Digital Assets

Although I have been practicing law for over a decade, my background is in the field of communications including an undergraduate degree in telecommunications. During my junior year at Bowling Green, I took a course titled, "New Electronic Media." It was in that class that I first heard of the internet which was still in its infancy at that time. I remember my professor declaring that the internet was going to change the world as we knew it. Back then, I could never have imagined how ubiquitous the internet would become or that it would become such an integral part of our daily lives. It has become second nature to most of us, but did you ever stop and consider what happens to all of your on-line "stuff" after you die? What rights do your family and heirs have to your on-line assets and accounts after you are gone?

Often, your rights to on-line accounts are governed by license agreements that you consent to by clicking "I agree" or "I accept" when establishing the accounts. These "clickwrap agreements" often contain language stating that the account is solely for your use and is non-transferable. This can be troublesome for your family, heirs, or the executor of your estate after you die because it means that they may not be able to access the accounts. There are also very few existing laws that cover these matters. This is why it is so important to address these issues as part of your estate planning process.

First, make a list of all of your "digital assets," These include tangible things such as computers, disks, flash drives and other storage devices as well as intangible items such as email accounts, web pages, domain names, social media accounts, blogs, on-line music and photo storage, cloud storage, and on-line banking and shopping just to name a few. Next, decide who you want to designate as the person that will handle the management of these assets. This may be the executor of your estate. However, if that individual is not tech-savvy, you may want to consider someone else who can assist your executor.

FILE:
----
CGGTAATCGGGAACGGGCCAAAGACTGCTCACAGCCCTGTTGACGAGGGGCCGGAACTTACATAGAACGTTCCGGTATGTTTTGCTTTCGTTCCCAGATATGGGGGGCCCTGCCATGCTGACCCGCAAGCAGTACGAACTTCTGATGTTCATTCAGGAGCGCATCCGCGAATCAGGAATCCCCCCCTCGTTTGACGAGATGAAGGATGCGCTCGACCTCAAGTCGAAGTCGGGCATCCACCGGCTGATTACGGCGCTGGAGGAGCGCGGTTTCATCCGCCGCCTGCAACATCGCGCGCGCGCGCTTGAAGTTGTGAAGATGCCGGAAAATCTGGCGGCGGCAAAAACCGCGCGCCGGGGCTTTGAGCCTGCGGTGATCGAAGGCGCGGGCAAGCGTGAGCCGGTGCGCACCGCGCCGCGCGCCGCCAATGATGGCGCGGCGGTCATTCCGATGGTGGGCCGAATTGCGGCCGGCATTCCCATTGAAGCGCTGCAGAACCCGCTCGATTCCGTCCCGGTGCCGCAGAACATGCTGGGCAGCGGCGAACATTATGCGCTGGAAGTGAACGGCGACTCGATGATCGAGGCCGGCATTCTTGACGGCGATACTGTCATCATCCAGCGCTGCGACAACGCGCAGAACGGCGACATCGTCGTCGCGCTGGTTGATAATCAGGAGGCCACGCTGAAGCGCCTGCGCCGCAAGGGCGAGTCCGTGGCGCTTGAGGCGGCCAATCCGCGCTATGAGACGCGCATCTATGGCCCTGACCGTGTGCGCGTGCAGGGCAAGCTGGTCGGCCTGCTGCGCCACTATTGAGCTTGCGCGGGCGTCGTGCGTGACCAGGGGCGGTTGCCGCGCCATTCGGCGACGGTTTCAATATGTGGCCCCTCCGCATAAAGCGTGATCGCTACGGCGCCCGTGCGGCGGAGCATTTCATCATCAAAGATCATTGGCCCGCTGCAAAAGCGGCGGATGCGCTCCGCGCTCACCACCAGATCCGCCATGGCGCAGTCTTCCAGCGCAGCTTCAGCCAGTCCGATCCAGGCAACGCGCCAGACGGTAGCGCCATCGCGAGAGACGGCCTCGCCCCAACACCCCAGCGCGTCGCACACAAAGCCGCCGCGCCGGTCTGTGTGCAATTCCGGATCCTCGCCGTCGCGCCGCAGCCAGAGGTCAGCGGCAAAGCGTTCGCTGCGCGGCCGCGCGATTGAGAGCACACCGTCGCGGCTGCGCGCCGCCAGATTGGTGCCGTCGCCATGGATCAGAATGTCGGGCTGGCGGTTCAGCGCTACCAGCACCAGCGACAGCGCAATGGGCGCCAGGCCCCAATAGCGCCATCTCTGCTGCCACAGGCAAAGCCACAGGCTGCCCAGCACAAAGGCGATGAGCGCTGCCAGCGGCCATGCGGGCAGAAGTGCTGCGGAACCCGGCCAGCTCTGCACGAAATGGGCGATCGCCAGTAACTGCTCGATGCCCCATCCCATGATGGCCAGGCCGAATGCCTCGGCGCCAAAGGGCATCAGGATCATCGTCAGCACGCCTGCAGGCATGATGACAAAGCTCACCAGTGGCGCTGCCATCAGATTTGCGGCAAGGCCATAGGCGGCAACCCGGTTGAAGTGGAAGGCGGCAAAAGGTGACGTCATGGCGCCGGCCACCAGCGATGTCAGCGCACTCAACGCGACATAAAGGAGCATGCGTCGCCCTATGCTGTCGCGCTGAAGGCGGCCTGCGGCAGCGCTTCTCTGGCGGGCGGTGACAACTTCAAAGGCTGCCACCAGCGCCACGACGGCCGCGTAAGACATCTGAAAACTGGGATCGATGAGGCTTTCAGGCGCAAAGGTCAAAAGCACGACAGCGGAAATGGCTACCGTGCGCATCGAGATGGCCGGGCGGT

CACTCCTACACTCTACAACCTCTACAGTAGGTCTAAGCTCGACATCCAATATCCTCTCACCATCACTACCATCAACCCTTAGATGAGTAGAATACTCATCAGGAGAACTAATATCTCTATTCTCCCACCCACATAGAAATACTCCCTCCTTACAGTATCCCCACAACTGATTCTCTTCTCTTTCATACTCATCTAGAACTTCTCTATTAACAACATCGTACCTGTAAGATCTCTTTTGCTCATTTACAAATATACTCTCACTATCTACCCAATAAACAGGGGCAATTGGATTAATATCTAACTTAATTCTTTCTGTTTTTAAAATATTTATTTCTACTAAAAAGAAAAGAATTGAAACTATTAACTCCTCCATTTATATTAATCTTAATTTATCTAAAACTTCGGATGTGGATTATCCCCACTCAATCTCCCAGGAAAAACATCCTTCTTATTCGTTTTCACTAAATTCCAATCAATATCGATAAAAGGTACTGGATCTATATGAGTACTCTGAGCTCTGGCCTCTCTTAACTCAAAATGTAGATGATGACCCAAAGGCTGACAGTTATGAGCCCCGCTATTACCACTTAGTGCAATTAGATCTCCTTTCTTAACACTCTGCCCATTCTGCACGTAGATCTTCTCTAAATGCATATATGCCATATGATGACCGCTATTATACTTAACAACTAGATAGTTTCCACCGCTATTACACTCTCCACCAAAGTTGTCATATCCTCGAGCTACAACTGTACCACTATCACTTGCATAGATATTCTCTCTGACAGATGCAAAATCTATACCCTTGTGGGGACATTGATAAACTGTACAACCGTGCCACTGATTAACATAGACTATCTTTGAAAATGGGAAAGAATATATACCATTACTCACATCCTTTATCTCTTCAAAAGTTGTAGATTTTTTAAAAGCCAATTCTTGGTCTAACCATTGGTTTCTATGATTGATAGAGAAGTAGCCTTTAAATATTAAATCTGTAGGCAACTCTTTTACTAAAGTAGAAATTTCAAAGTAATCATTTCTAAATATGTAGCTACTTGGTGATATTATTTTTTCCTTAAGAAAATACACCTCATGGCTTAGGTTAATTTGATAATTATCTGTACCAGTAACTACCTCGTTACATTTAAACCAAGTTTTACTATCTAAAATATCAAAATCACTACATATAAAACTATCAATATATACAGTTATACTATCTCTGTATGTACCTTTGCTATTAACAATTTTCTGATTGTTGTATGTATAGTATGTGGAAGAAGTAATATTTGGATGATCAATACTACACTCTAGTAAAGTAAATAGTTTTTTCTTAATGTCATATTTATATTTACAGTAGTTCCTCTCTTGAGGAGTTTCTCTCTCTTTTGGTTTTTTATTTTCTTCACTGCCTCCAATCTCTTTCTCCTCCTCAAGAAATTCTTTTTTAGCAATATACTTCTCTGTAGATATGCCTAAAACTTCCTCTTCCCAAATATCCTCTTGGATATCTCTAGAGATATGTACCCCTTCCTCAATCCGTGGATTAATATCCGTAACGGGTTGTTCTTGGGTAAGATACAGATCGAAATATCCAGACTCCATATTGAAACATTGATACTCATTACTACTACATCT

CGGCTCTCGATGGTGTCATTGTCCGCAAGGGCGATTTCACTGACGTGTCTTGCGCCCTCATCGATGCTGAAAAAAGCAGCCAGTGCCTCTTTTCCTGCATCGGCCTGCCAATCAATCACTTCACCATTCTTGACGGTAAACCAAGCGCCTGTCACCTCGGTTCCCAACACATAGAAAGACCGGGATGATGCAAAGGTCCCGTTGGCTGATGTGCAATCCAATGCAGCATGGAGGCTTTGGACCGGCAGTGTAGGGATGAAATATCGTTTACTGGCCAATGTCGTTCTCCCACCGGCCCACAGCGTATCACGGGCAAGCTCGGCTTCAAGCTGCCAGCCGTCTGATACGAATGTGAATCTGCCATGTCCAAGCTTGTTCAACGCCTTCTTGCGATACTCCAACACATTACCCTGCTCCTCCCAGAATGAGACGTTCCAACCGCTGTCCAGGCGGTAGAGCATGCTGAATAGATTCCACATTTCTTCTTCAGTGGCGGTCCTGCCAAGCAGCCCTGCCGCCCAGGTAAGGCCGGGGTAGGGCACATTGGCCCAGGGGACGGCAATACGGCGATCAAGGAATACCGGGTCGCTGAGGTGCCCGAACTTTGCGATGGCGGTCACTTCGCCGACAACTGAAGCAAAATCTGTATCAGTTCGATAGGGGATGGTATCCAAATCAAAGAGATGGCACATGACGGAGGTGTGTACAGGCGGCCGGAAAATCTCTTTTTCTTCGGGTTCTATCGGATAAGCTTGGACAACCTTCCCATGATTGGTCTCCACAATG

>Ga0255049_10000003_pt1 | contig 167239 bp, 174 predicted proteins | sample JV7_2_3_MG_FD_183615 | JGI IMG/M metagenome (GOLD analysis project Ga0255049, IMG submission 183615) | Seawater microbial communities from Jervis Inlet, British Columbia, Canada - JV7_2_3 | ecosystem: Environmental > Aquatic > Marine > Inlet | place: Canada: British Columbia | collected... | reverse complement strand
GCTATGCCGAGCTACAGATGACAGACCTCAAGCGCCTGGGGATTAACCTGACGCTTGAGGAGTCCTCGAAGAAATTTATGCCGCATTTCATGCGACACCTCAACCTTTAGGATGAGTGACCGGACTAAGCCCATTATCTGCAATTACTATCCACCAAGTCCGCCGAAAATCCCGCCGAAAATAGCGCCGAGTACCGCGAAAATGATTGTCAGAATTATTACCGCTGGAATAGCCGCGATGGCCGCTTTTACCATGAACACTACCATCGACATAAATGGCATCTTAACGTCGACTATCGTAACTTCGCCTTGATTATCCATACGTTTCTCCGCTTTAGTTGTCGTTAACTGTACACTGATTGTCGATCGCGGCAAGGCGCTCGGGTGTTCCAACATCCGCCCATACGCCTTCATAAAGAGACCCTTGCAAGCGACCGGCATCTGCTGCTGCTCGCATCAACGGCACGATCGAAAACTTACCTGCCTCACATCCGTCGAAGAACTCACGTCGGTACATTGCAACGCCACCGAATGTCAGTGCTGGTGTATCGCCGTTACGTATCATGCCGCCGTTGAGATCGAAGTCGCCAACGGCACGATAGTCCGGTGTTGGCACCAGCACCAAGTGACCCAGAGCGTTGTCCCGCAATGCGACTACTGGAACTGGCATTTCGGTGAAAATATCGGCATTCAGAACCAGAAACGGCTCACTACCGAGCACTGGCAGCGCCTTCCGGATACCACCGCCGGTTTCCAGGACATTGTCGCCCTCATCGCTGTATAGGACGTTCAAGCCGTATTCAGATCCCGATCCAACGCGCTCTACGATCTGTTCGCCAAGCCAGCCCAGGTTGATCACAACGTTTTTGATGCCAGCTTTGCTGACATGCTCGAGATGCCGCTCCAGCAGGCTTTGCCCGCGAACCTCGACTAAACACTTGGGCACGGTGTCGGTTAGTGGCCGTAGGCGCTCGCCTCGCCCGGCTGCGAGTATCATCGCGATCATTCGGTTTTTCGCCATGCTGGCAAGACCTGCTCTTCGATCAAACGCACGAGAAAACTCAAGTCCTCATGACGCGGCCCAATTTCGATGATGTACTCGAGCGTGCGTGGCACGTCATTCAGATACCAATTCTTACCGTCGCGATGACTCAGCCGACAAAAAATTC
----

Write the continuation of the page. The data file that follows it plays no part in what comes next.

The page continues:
Once you have decided who will handle your digital accounts and assets, you should provide that individual with pertinent information (i.e. usernames and passwords) so that he or she has access to them. As noted above, the user agreements for many on-line accounts may prohibit anyone other than the original account owner from obtaining access even after death. There have been several well publicized cases in recent years involving family members that attempted to gain access to their loved one's email or social media accounts only to find out that the non-transferability provision of the original user agreement prevented such access. If you provide your representative with a list of usernames and passwords for your on-line accounts, it will save him or her time, frustration, and a possible legal battle. Obviously, great care should be taken in creating, maintaining, and storing this list. You should keep it in a safe and secure place. Additionally, you will need to keep it updated regularly.

Finally, you should consider updating your estate planning documents to address your digital assets. This may include designating your executor or another individual to handle these assets; adding provisions to your estate planning documents which give your representatives access to your on-line accounts; including language in your documents to indicate that you have left a separate document which contains an inventory of your digital assets and instructions so that your representative is aware of it; and including provisions in your will or trust which designate beneficiaries of specific digital assets, especially if they have significant value.

While the on-line world has become a significant part of our daily lives, laws addressing property and access rights to digital assets lag behind its rapid and ever-changing development. However, you can take steps now to protect and plan for these assets and to provide your loved ones with information and instructions that they will need to address them after you are gone.

By: Lisa J. Roth, Esq.

Legal counsel to the Cleveland Memorial society

Lisa Roth is a graduate of Cleveland Marshall School of Law. She is with the law firm Ziegler Metzger, LLP.